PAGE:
PSR Metasploit 2

Just click “Start Record” to start. It then immediately begins grabbing screenshots. It displays a red globe around the pointer whenever a screenshot is taken. Then press “Stop Recording” when done. You will then be presented with a very impressive looking report of everything that you did. You then have the option of saving the report.

PSR can be run from the command prompt. Below is a listing of command switches from Microsoft :

psr.exe [/start |/stop][/output <fullfilepath>] [/sc (0|1)] [/maxsc <value>]
[/sketch (0|1)] [/slides (0|1)] [/gui (0|1)]
[/arcetl (0|1)] [/arcxml (0|1)] [/arcmht (0|1)]
[/stopevent <eventname>] [/maxlogsize <value>] [/recordpid <pid>]

/start Start Recording. (Outputpath flag SHOULD be specified)
/stop Stop Recording.
/sc Capture screenshots for recorded steps.
/maxsc Maximum number of recent screen captures.
/maxlogsize Maximum log file size (in MB) before wrapping occurs.
/gui Display control GUI.
/arcetl Include raw ETW file in archive output.
/arcxml Include MHT file in archive output.
/recordpid Record all actions associated with given PID.
/sketch Sketch UI if no screenshot was saved.
/slides Create slide show HTML pages.
/output Store output of record session in given path.
/stopevent Event to signal after output files are generated.

Using PSR remotely with Metasploit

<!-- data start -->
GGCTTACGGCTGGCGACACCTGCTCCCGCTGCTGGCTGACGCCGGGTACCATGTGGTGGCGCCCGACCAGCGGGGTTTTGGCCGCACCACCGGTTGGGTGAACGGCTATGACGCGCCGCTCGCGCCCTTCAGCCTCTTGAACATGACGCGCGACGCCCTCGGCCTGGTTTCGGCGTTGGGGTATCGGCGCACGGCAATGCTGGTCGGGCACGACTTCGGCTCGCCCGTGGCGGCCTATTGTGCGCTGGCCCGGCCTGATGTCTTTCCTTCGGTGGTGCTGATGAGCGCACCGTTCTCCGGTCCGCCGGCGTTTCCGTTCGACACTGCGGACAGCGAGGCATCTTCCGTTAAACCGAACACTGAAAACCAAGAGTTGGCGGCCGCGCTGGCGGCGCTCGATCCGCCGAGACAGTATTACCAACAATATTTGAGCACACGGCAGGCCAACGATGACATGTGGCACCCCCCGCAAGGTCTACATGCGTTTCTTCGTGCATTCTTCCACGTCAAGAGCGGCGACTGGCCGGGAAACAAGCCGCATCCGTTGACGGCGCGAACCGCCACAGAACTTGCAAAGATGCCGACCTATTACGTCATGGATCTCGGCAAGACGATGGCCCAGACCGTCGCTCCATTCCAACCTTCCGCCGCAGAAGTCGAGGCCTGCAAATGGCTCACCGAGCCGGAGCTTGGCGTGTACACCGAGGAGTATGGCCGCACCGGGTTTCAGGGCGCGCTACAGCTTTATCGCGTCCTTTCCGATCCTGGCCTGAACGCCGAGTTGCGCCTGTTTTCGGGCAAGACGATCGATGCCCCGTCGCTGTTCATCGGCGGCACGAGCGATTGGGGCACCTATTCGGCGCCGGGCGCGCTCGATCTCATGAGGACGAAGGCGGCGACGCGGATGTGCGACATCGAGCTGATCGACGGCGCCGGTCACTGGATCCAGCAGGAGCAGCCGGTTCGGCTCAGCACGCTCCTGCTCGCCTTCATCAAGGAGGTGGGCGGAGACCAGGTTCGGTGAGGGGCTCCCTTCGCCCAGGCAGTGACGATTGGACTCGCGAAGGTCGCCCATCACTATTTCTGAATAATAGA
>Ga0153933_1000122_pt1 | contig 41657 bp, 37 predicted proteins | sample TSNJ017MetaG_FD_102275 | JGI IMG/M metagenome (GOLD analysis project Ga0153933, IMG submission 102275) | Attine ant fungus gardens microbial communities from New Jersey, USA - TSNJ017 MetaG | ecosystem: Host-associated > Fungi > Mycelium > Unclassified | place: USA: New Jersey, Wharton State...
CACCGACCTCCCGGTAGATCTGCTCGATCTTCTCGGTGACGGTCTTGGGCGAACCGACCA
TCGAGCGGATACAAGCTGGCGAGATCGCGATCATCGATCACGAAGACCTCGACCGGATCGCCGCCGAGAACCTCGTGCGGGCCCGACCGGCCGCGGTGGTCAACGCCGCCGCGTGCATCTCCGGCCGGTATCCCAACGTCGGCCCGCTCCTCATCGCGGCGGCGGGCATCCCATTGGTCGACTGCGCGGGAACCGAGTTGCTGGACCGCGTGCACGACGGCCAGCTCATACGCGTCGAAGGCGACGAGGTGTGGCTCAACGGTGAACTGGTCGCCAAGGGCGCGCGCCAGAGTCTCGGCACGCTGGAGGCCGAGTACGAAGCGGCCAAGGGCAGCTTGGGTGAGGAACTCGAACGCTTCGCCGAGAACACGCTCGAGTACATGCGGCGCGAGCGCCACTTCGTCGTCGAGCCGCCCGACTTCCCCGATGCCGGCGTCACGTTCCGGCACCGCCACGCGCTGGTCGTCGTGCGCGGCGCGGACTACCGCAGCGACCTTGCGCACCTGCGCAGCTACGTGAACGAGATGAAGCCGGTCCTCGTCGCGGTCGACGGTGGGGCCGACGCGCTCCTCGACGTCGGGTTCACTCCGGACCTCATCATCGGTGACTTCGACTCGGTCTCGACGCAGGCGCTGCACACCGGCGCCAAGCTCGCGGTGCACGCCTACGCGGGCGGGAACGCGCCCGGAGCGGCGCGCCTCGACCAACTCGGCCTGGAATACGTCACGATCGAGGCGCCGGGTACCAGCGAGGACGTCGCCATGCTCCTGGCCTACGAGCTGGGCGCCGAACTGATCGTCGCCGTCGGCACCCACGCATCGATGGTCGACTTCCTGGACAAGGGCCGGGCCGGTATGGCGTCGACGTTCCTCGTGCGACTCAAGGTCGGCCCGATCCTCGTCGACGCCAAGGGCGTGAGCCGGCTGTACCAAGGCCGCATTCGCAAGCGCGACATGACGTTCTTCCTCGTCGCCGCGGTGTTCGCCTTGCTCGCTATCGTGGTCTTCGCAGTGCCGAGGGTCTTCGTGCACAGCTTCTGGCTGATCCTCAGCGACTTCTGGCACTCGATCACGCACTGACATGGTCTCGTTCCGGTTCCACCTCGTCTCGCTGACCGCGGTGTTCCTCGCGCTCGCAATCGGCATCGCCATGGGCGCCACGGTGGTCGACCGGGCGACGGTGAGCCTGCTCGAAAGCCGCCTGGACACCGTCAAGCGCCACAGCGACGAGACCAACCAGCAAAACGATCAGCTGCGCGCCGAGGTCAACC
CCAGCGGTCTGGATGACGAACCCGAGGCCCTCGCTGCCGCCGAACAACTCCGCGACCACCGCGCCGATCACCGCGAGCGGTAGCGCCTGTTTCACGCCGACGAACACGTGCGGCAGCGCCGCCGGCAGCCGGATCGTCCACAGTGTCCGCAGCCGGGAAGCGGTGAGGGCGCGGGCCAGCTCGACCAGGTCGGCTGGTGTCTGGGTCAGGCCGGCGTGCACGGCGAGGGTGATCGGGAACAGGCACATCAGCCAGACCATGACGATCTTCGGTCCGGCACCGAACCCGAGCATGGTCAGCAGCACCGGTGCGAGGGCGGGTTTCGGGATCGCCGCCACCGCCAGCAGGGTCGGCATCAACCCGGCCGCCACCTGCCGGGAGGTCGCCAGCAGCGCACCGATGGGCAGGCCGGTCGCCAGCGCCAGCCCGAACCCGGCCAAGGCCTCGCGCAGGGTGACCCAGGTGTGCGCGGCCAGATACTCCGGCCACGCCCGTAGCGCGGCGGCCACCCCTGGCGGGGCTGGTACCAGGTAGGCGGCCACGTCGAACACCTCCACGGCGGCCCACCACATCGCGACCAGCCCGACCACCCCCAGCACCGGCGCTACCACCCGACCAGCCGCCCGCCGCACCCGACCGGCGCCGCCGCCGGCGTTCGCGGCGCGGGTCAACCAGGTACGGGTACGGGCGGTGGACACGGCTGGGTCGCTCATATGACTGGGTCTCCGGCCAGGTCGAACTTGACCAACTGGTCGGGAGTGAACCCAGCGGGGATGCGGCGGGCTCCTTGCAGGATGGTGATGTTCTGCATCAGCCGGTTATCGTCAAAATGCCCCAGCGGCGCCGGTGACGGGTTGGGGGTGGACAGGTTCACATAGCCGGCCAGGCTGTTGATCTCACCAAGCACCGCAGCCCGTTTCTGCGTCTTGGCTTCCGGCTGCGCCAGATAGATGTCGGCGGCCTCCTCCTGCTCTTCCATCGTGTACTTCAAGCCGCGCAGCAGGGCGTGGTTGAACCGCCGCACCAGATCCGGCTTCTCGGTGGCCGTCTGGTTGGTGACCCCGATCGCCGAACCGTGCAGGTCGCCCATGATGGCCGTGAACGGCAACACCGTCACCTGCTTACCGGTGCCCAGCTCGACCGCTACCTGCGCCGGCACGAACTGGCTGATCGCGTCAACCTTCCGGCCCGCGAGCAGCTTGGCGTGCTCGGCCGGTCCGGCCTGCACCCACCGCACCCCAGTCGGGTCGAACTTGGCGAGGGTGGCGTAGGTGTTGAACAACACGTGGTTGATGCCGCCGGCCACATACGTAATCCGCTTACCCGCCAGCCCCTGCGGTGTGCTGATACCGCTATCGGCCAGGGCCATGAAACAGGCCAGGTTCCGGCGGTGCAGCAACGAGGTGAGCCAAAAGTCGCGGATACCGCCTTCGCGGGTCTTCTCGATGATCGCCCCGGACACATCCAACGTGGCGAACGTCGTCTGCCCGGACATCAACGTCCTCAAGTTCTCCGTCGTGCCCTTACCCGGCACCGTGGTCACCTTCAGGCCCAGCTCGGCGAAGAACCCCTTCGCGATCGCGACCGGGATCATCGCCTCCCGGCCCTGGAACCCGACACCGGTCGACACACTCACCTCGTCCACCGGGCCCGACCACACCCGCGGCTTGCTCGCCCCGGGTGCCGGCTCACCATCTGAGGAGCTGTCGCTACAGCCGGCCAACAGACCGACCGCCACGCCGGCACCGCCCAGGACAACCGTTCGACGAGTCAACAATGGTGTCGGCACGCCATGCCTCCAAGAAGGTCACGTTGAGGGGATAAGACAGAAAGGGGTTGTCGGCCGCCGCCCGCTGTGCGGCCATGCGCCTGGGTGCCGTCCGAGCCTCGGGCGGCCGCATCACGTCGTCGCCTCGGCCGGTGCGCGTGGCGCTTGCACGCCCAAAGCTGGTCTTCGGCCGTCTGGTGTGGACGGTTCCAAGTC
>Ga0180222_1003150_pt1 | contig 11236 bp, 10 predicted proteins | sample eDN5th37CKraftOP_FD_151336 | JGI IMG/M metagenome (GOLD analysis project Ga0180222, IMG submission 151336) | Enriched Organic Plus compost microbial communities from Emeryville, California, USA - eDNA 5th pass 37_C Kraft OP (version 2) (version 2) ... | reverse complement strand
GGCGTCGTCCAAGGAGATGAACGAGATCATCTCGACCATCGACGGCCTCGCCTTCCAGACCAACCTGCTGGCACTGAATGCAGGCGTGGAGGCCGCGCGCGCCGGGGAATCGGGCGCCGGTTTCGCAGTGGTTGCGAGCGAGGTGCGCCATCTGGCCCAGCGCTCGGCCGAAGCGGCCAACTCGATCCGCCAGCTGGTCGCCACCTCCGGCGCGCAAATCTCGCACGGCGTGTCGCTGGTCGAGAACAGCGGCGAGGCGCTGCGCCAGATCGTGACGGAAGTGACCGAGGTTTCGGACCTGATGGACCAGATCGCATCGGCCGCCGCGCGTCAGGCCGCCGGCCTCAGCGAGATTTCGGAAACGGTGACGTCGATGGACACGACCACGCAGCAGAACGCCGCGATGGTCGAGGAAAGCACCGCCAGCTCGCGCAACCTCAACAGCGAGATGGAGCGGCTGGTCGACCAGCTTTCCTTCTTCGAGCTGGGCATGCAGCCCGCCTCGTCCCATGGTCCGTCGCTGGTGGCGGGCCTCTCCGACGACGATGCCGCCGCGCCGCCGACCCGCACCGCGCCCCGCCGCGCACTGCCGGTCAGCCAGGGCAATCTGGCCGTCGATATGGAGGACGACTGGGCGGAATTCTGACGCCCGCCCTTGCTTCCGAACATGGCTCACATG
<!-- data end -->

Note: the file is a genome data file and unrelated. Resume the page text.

Using the command line options, PSR works very nicely with Metasploit in a penetration testing scenario. I will start with an active remote Meterpreter session between a test Windows 7 system and Kali Linux. There are many ways that you could do this, but I simply made a short text file as seen below:

  • psr.exe /start /gui 0 /output C:\Users\Dan\Desktop\cool.zip;
  • Start-Sleep -s 20;
  • psr.exe /stop;

The commands above start PSR, turns off that pesky Gui window that pops up when running and turns off the red pointer glow when recording pages. It then saves the file to the desktop.

The script waits 20 seconds and then stops recording.

I then encoded the command and ran it in a command shell:

PSR Metasploit 3
After 20 seconds a new “cool.zip” file popped up on the Windows 7 desktop:

PSR Metasploit 4
This file contained a complete step by step list of everything the user did during the 20 second window. At the top of the file are the screenshots:

PSR Metasploit 5
And at the bottom was the step by step text log:

PSR Metasploit 6
I actually like using PSR now better than Metasploit’s built in screenshot capability, especially with the blow by blow text log that is included. The script also worked well against Windows 10 with some minor tweaks.

Defending against this attack

Problem Steps Recorder can be disabled in group policy. Though I did not see anywhere on how to completely uninstall PSR.

The best defense is to block the remote connection from being created, so standard security practices apply. Keep your operating systems and AV up to date. Don’t open unsolicited, unexpected or questionable e-mail attachments. Avoid questionable links, be leery of shortened URLs and always surf safely.

If you want to learn more about computer security testing using Metasploit and Kali Linux, check out my latest book, “Intermediate Computer Security Testing with Kali Linux 2”.